Wolverhampton's "most infamous neighbourhood", accidents in the 19th century and Georgian enamelling will be the subject of talks exploring different facets of local history next month.

The City of Wolverhampton Council's Arts and Museums Service regularly organises local history talks on a wide variety of topics, including 3 in August.

Craftsmaker John Grayson, who recently mounted an exhibition about Georgian Enamels at Bantock House Museum, will be giving a demonstration of craft enamelling at the museum's performance space on Tuesday (4 August) from 12.30pm to 1.30pm.

He will bring along his enamelling kiln to show at first hand some of the skills he used to make the beautiful objects in the exhibition, and talking through the enamelling process.

Local historian Jane Smith will give a talk about the circumstances of a variety of 19th Century Accidents at Wolverhampton City Archives on Wednesday 12 August from 5pm to 6pm.

And historian Simon Briercliffe profiles Caribee Island: Inside Wolverhampton's Most Infamous Neighbourhood at Wolverhampton Art Gallery on Friday 21 August between 2pm and 3pm.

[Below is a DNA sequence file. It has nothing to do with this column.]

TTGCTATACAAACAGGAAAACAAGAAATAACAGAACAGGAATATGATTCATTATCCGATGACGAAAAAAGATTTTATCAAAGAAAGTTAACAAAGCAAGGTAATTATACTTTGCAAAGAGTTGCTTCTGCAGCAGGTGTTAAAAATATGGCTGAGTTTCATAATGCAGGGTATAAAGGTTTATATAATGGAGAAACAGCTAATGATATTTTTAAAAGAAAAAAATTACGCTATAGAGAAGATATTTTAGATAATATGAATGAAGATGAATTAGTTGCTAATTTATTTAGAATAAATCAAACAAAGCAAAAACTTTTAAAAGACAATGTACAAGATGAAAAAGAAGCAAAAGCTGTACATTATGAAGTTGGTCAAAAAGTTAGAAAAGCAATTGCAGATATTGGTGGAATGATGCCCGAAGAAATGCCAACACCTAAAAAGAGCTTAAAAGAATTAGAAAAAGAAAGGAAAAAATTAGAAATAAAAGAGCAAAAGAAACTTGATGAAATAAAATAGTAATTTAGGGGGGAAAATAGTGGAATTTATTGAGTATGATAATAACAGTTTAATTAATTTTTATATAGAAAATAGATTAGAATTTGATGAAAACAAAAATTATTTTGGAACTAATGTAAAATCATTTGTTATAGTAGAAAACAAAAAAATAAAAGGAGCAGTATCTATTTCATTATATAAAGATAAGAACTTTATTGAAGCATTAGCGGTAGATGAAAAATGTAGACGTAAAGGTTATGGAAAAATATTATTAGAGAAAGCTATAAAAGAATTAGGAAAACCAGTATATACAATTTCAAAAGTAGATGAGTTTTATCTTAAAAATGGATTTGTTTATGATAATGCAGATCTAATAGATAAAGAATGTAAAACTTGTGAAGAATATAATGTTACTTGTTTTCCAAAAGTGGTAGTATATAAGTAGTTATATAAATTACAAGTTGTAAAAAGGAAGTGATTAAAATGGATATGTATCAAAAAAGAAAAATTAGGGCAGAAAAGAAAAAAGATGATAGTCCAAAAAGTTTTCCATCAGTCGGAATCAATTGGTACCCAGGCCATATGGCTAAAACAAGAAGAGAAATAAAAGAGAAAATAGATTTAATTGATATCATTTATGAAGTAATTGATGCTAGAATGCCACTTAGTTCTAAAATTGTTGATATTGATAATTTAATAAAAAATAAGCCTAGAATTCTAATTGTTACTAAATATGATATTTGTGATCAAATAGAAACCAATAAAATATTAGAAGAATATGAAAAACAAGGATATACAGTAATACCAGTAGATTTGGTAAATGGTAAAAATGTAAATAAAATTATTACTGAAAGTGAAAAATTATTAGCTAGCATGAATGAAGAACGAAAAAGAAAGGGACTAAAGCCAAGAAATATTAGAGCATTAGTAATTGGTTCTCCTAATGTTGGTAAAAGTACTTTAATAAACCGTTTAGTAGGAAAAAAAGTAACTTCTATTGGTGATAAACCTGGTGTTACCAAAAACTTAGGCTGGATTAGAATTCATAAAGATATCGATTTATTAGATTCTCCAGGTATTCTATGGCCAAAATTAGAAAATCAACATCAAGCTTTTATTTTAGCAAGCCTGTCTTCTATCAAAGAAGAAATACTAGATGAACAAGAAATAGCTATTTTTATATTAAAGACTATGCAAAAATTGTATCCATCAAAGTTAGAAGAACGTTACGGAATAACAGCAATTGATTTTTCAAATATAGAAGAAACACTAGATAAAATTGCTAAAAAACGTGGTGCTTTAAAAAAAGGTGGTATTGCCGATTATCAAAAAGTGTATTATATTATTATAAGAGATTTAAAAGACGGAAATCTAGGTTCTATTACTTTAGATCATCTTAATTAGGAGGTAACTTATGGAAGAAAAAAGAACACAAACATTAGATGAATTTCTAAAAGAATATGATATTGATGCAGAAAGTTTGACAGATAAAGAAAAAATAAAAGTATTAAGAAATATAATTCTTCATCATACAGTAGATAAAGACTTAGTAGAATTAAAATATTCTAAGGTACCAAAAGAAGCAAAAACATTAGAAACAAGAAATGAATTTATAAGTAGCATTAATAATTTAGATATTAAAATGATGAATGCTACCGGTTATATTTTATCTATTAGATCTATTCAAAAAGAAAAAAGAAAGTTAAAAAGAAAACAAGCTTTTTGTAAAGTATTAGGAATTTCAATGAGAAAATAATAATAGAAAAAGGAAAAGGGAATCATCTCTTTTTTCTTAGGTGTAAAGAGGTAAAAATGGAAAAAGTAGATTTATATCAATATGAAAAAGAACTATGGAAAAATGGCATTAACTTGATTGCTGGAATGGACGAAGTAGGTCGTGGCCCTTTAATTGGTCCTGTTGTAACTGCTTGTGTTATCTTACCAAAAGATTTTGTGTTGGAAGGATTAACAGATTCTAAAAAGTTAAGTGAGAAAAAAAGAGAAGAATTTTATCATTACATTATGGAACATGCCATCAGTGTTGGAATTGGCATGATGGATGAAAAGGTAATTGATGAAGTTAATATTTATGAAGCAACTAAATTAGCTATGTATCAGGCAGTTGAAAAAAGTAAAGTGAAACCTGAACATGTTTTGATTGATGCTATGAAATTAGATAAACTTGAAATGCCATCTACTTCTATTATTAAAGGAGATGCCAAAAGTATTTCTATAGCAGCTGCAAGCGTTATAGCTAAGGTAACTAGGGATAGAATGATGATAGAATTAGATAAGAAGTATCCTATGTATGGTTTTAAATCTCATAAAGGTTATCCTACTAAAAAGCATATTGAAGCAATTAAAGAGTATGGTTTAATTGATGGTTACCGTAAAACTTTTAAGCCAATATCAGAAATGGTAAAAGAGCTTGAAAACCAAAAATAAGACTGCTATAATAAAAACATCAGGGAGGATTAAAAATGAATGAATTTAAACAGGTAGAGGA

In the middle of the 19th century, the small area around "Caribee Island" - near the corner of Stafford Street and Broad Street, was Wolverhampton's most notorious neighbourhood.

Home to the large part of the town's Irish population, with a reputation for crime and squalor, it was also an area of desperate poverty where families had to make ends meet any way they could. Simon will be sharing his research which reconstructs the lives of the neighbourhood's inhabitants, and suggest some reasons why it may have declined into such an infamous slum.

All the talks are free - simply turn up on the day.

  • released: Wednesday 29 July, 2015